Dehumanized and demonized refugees, zombies and world war Z

Publication Type:
Journal Article
Law and Humanities, 2019, 13 (1), pp. 29 - 51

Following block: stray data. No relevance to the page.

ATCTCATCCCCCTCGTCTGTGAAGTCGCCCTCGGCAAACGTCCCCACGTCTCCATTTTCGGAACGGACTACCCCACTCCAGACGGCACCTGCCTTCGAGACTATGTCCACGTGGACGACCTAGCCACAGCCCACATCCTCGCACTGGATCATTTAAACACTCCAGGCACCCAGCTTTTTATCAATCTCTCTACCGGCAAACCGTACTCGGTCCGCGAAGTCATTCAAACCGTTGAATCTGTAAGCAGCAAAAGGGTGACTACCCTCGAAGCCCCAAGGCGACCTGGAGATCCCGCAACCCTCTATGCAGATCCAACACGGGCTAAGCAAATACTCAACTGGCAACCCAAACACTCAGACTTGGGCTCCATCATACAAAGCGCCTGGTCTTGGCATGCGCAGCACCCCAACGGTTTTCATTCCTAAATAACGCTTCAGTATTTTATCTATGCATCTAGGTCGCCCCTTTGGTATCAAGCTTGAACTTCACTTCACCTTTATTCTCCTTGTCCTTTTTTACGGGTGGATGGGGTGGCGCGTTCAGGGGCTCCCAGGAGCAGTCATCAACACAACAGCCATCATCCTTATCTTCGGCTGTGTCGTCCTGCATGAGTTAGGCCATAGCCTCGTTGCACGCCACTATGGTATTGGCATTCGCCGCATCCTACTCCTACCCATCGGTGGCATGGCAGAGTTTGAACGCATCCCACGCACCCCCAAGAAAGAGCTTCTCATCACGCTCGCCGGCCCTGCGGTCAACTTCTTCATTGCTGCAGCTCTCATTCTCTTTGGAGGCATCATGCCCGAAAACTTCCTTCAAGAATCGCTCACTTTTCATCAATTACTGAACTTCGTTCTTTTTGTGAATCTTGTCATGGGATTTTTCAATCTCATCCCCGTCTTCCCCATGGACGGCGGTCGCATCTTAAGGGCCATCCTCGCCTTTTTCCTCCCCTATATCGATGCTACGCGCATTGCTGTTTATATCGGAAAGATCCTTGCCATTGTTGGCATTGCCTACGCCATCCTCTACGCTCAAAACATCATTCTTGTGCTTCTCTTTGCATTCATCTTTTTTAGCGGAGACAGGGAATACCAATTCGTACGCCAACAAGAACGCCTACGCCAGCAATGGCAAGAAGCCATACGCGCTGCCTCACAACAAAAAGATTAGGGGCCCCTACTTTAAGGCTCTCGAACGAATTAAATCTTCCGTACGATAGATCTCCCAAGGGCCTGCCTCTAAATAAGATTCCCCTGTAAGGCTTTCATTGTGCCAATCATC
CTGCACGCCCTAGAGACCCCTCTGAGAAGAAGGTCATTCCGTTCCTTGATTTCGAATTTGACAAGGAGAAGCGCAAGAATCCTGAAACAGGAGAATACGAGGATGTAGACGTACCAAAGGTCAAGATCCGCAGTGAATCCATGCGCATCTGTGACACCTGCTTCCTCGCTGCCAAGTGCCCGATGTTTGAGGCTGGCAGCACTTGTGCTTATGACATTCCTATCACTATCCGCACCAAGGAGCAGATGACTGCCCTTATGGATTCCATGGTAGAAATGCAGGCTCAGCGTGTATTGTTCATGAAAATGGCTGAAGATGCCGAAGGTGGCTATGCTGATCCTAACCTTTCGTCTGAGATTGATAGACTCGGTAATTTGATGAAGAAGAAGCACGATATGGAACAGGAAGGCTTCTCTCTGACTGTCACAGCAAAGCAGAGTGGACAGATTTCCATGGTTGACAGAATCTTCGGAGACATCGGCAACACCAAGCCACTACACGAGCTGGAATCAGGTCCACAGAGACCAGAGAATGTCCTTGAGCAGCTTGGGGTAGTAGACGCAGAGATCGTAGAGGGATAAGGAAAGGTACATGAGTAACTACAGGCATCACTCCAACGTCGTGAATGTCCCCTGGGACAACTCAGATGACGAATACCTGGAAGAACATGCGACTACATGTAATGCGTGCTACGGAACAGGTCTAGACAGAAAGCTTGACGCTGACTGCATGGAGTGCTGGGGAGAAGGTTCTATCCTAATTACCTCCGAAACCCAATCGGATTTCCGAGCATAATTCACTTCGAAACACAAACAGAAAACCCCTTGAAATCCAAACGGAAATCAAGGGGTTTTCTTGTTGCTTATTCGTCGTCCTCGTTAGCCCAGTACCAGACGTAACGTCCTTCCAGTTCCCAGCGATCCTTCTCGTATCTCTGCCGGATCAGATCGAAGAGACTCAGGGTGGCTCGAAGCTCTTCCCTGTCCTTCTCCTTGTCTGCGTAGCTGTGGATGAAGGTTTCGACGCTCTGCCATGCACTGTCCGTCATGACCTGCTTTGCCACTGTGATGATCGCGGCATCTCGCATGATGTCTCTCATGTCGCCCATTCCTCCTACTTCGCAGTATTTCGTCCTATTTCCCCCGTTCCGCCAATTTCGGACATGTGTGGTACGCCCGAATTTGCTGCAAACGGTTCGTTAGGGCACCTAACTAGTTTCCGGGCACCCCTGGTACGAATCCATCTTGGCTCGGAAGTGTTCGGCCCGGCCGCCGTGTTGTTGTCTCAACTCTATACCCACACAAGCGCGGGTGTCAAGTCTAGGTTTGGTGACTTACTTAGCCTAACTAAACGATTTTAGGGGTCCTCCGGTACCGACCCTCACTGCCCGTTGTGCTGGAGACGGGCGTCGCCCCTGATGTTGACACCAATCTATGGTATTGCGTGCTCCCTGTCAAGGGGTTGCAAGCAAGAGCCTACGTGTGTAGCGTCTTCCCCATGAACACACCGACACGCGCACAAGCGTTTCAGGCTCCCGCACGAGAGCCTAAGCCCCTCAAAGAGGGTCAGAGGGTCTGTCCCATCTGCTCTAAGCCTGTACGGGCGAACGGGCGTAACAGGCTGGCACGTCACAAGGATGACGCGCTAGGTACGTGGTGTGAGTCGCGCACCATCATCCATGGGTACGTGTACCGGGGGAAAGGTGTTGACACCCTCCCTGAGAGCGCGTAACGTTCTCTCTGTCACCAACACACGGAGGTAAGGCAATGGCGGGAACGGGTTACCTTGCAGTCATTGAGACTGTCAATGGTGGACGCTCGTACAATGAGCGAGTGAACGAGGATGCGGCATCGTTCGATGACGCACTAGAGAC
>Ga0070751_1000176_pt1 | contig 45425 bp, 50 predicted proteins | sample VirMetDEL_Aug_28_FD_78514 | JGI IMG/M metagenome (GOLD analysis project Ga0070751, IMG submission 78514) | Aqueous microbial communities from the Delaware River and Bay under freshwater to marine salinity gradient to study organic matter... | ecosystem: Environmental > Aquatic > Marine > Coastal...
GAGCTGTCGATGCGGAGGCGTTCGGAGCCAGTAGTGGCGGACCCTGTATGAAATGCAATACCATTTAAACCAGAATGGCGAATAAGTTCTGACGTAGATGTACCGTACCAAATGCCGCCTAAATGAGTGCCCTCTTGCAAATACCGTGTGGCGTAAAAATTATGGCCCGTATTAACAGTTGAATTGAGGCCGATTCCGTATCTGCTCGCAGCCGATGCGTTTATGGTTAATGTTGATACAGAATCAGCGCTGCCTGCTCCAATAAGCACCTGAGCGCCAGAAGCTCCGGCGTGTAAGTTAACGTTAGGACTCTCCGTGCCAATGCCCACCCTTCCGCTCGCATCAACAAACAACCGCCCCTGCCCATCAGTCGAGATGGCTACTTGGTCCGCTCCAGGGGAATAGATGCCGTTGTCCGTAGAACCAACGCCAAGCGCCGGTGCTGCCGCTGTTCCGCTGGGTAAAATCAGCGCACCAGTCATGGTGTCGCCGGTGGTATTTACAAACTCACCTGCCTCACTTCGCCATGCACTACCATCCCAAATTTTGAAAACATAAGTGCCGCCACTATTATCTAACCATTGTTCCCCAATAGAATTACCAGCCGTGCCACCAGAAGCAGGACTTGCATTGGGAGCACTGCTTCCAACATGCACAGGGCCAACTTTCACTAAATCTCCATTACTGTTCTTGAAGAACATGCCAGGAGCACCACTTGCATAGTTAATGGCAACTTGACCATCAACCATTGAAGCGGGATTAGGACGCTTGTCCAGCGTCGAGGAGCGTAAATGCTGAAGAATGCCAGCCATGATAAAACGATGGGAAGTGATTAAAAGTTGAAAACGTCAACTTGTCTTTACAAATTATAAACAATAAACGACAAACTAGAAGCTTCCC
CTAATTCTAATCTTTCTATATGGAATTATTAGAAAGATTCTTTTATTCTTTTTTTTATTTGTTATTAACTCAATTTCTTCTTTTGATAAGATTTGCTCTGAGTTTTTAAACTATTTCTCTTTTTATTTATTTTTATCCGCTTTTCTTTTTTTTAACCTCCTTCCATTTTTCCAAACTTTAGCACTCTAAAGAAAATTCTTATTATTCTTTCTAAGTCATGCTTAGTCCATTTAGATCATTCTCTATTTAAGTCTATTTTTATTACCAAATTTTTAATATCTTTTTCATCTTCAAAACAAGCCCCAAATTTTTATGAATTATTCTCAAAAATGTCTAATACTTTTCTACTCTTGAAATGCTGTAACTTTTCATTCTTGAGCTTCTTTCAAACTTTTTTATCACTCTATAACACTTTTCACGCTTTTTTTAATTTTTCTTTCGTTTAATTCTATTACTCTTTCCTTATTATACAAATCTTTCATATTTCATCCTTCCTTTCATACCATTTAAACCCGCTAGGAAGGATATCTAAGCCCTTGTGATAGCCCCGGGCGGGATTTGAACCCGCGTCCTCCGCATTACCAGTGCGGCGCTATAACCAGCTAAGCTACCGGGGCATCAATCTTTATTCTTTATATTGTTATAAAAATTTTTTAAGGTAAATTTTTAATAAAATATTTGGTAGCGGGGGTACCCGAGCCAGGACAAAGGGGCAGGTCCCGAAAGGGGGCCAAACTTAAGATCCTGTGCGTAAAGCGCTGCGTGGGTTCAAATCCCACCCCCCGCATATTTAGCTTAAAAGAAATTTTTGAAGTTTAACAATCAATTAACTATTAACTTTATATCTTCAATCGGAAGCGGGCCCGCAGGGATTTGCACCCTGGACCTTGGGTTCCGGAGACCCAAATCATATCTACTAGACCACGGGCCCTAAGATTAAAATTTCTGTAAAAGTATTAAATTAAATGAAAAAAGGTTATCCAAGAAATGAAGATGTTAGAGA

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© 2019 Informa UK Limited, trading as Taylor & Francis Group. This paper explores inhuman/human constructions that feature in state responses to refugees. We move beyond straightforward normative claims that dehumanizing or demonizing refugees is unfair, unjust or bad to ask: what kind of inhuman monsters are refugees characterized as when they are ‘demonised’; and, what are the consequences of such a characterization? Our argument is that reading the demonised refugee as the contemporary zombie monster and inversely, reading the resurgence of the zombie monster through the prism of the so-called refugee and migrant crisis, reveals the precise anxieties brought about by refugees and asylum seekers. In particular, we claim that both figures represent the transgression of borders, as well as the failure of containment, borders and border walls as a response to crisis. We also argue that the contemporary zombie, as a race-less catchall monster figure, mirrors the erasure of colonial histories, race and race relations in the casting of refugees as dehistoricized, invading and disorderly bodies. We analyse these themes through the 2013 blockbuster film World War Z (dir. Marc Foster). In the film, the United Nations, US Navy, World Health Organisation, and Gerry Lane (a former UN employee) combine to fight a global zombie war.
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